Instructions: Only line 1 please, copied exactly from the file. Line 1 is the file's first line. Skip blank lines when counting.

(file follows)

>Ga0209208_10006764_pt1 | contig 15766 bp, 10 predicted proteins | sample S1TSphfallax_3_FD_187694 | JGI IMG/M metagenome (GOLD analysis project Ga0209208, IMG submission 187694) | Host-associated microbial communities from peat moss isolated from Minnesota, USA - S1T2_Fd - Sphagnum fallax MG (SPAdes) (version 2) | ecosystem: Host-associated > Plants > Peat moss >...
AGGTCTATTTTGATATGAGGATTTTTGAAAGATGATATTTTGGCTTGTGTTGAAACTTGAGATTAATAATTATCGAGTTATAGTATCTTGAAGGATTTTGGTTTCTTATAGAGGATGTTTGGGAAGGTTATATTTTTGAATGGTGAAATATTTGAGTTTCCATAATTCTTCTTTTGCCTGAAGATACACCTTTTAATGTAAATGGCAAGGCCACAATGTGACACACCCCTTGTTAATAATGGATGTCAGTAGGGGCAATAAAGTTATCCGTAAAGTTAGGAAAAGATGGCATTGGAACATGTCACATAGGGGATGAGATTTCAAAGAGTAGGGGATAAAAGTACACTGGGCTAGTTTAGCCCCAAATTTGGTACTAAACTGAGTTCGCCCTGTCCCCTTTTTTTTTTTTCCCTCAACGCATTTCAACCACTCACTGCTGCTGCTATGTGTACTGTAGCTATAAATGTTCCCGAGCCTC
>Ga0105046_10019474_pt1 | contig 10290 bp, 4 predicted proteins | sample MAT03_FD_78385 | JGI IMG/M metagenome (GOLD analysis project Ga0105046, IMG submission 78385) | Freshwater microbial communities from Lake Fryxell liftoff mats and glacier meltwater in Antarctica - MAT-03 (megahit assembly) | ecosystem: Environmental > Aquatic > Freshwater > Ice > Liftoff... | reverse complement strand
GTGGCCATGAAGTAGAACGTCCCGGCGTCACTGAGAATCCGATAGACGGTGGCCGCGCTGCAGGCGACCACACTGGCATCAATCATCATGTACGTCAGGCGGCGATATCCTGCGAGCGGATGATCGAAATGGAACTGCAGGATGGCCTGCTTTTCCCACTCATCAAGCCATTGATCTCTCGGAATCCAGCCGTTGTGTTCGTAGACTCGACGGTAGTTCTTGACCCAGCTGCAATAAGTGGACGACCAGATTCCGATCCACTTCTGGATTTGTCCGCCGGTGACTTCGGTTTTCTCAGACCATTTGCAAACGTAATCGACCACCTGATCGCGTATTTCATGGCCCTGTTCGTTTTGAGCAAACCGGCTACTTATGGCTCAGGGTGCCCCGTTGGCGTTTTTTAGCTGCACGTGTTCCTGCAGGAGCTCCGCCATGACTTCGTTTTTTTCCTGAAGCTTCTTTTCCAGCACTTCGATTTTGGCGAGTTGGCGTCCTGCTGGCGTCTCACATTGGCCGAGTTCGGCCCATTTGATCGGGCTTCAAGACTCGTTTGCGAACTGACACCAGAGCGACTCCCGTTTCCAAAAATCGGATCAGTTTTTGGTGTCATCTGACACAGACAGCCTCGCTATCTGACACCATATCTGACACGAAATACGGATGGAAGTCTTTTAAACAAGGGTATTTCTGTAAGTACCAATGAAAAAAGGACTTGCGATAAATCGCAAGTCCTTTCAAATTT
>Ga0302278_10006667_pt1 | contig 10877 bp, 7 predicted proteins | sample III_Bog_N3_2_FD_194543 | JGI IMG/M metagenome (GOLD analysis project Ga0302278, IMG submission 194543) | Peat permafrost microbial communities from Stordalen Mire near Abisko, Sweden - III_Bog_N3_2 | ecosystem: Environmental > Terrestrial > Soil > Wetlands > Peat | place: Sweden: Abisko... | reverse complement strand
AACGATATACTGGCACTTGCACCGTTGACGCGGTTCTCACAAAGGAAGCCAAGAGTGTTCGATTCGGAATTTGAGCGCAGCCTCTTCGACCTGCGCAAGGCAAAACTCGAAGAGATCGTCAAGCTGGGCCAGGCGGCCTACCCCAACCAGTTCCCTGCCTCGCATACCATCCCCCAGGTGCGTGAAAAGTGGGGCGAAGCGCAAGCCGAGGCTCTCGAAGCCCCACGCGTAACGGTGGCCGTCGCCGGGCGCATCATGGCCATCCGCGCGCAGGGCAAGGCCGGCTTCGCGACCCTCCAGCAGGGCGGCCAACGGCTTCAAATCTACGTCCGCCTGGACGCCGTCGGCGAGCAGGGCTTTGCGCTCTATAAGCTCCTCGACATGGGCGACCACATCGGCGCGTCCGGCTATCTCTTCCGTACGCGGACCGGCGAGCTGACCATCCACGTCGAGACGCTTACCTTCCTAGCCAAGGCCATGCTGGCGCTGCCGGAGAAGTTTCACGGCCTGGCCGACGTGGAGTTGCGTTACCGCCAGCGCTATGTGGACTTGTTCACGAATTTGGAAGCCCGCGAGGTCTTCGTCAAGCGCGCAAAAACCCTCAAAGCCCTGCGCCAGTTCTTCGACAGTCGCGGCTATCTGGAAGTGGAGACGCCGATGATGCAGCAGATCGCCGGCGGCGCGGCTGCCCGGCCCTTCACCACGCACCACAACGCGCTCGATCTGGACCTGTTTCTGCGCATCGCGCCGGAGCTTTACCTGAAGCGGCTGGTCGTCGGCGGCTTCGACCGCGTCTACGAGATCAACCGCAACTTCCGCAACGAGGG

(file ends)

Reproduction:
>Ga0209208_10006764_pt1 | contig 15766 bp, 10 predicted proteins | sample S1TSphfallax_3_FD_187694 | JGI IMG/M metagenome (GOLD analysis project Ga0209208, IMG submission 187694) | Host-associated microbial communities from peat moss isolated from Minnesota, USA - S1T2_Fd - Sphagnum fallax MG (SPAdes) (version 2) | ecosystem: Host-associated > Plants > Peat moss >...